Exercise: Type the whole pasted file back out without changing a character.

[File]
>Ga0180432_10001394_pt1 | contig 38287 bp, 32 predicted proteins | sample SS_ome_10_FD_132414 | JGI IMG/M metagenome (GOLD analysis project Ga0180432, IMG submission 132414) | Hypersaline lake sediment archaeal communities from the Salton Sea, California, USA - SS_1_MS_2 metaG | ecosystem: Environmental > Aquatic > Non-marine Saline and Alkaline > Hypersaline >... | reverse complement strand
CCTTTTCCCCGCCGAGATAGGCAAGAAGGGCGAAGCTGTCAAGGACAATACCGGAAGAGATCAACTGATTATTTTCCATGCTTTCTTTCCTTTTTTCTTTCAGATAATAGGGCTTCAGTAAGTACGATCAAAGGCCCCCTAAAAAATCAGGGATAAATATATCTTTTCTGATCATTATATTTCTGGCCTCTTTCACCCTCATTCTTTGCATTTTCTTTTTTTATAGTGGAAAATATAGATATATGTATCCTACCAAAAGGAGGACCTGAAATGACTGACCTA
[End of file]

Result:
>Ga0180432_10001394_pt1 | contig 38287 bp, 32 predicted proteins | sample SS_ome_10_FD_132414 | JGI IMG/M metagenome (GOLD analysis project Ga0180432, IMG submission 132414) | Hypersaline lake sediment archaeal communities from the Salton Sea, California, USA - SS_1_MS_2 metaG | ecosystem: Environmental > Aquatic > Non-marine Saline and Alkaline > Hypersaline >... | reverse complement strand
CCTTTTCCCCGCCGAGATAGGCAAGAAGGGCGAAGCTGTCAAGGACAATACCGGAAGAGATCAACTGATTATTTTCCATGCTTTCTTTCCTTTTTTCTTTCAGATAATAGGGCTTCAGTAAGTACGATCAAAGGCCCCCTAAAAAATCAGGGATAAATATATCTTTTCTGATCATTATATTTCTGGCCTCTTTCACCCTCATTCTTTGCATTTTCTTTTTTTATAGTGGAAAATATAGATATATGTATCCTACCAAAAGGAGGACCTGAAATGACTGACCTA